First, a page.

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Op-ed: Proposed Pebble Mine in Bristol Bay threatens Seattle’s salmon industry
Unless the Environmental Protection Agency takes action to protect Alaska’s Bristol Bay from a mega-mine proposed by foreign mining interests, our salmon jobs and businesses in Seattle could be lost, according to guest columnists Mark Liffmann and Michael Brian Orr.
Special to The Times
AFTER a magnificent summer in Seattle, one cannot help but marvel at the incredible place we live. Sadly, our salmon catch, an integral part of our economy and culture, is under significant threat.
Unless the Environmental Protection Agency takes action to protect Alaska’s Bristol Bay from a mega-mine proposed by foreign mining interests, our salmon jobs and businesses in Seattle could be lost.
Salmon are as much a part of our Northwest culture as our towering forests or our world-class companies like Microsoft, Boeing and Amazon. We wait anxiously for the first fresh salmon of spring. We know each and every salmon river from the Columbia to Bristol Bay. The wild salmon from Bristol Bay, our nation’s iconic salmon hub, support thousands of local jobs and businesses in and around Seattle.
The Pebble Mine proposed in southwestern Alaska is slated to become one of the largest gold, copper and molybdenum mines in the world. It would produce more than 10 billion tons of mining waste laced with toxins that threatens to decimate the half-billion dollar Bristol Bay salmon industry. The mine would eliminate or block nearly 87 miles of salmon streams, destroy up to 4,286 acres of wetlands, and threaten to contaminate the ground and surface waters throughout the Bristol Bay watershed.
The Pebble Mine threatens so much destruction in the Bristol Bay ecosystems that more than 60 jewelers representing more than $6 billion in annual sales, including Tiffany & Co., will boycott gold produced from the Pebble Mine if it ever opens.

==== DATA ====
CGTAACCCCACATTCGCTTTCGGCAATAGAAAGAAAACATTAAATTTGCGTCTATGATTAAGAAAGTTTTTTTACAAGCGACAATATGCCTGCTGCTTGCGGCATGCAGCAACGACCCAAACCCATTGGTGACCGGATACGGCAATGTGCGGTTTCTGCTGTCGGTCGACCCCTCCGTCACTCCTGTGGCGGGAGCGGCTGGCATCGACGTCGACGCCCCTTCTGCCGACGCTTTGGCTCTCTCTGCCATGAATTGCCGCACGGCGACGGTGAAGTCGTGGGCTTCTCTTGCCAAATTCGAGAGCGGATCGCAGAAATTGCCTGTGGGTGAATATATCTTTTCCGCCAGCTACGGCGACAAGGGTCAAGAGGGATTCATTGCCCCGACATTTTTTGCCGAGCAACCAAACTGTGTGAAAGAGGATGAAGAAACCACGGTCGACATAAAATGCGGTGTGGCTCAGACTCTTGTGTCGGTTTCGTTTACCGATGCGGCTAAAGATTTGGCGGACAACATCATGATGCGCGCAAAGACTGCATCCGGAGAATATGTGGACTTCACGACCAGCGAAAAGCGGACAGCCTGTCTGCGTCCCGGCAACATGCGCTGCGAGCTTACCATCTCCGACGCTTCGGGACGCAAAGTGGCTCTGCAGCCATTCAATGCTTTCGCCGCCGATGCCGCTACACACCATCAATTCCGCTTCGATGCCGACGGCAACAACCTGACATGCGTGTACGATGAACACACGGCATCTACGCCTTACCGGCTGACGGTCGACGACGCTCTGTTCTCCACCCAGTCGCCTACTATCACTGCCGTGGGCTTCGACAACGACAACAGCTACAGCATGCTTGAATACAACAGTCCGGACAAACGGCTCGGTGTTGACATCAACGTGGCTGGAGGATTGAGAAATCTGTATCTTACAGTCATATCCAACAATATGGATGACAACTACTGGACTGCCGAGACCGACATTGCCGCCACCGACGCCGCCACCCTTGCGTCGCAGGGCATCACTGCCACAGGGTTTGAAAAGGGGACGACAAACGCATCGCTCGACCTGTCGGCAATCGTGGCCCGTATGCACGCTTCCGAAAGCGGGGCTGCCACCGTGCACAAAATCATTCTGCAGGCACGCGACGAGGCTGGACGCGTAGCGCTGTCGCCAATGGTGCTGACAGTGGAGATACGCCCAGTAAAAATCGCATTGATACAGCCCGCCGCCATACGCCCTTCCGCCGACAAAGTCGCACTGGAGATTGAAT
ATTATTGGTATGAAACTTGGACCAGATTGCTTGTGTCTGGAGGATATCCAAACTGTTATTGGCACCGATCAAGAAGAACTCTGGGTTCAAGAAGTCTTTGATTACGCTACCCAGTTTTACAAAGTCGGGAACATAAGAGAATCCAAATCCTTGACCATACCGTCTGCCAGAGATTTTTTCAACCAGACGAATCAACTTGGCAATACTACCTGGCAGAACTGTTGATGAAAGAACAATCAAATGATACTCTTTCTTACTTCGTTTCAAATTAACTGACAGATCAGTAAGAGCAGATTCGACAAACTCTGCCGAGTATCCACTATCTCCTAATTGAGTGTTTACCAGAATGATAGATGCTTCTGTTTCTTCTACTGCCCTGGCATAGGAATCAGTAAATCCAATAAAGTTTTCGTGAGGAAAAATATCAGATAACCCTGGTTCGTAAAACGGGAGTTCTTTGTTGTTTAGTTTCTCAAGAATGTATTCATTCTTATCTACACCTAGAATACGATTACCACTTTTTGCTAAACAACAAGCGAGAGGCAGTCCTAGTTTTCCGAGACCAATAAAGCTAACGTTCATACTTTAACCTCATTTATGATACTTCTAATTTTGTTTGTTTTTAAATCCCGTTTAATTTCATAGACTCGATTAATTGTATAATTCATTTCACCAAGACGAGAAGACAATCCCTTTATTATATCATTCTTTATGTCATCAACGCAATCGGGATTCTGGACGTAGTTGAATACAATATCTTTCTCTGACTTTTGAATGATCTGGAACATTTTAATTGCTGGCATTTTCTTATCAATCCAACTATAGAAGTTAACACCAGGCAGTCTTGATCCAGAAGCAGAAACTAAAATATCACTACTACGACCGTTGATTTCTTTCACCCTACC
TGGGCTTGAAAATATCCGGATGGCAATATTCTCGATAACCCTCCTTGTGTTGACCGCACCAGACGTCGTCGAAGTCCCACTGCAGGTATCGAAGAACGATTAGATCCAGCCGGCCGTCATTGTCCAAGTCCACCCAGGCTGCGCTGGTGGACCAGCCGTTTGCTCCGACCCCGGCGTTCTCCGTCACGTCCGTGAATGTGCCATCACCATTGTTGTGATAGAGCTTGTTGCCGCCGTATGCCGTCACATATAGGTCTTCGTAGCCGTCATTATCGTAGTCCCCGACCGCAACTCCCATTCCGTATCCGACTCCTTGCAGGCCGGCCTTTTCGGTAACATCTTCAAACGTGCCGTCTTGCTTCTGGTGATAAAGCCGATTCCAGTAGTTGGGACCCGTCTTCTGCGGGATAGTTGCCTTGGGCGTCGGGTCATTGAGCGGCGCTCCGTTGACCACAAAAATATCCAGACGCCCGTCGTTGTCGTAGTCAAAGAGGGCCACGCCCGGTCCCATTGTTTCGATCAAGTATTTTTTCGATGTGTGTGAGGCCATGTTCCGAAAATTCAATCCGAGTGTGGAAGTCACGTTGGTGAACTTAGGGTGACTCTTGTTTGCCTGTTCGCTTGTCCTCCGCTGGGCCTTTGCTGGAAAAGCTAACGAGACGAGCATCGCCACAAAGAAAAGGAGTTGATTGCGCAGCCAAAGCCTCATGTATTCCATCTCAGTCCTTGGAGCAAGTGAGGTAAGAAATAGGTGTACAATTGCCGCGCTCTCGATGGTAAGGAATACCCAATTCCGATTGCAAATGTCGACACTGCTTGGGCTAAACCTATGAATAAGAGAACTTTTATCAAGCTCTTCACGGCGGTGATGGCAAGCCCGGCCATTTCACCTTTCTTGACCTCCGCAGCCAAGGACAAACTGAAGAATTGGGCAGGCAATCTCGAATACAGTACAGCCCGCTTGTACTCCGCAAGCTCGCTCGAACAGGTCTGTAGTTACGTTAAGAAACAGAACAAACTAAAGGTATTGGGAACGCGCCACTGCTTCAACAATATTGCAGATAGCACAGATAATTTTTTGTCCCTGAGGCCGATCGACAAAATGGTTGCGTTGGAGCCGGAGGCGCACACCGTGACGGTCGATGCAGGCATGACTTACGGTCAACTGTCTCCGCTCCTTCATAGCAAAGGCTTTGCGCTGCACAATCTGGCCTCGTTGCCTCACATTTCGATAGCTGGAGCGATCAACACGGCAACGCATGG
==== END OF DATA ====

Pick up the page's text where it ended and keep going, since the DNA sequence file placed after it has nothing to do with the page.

Bristol Bay is home to the world’s largest wild salmon fishery, supporting tens of millions of returning wild salmon each year and 14,000 fishing and tourism jobs. Commercial and sport fishing play an integral role in the Pacific Northwest economy. Roughly 1,000 people from Washington hold commercial fishing permits in Bristol Bay and, in turn, support thousands more fishery and cannery jobs — jobs and renewable natural resources that would be lost if the mine progresses. That’s why the mine is opposed by a broad coalition of diverse interests, including fishing and related businesses in Alaska and in the lower 48 states, particularly in Washington.
Sen. Maria Cantwell showed great leadership when she became the first U.S. senator to call on the EPA to use its veto power if the threat to Bristol Bay’s economy is confirmed. It was confirmed by the agency’s Watershed Assessment in May. As expressed by Cantwell, “We need to do everything we can to protect the commercial, subsistence, and recreational fishermen who rely on this sustainable fishery.”
The EPA’s Watershed Assessment provides more than enough information to conclude with absolute certainty that large-scale mining in the Bristol Bay watershed would pose enormous harm to the watershed. These findings are even more notable given the fact that the EPA’s analysis, by its own admission, underestimates the overall risks.
We must do everything we can to protect this resource. Industrializing the headwaters of the Bristol Bay fishery may enrich foreign mining interests in the short term, but could impose lasting economic harm on Alaska and Washington.
Relying on the findings of its Watershed Assessment, the EPA should use its legal authority to put an end to this ill-conceived mining scheme and protect Pacific Northwest jobs, businesses and natural resources.
Mark Liffmann, left, and Michael Brian Orr are Seattle business executives and co-directors of Environmental Entrepreneurs, Pacific Northwest Chapter, which supports environmental policy that builds economic prosperity (www.e2.org).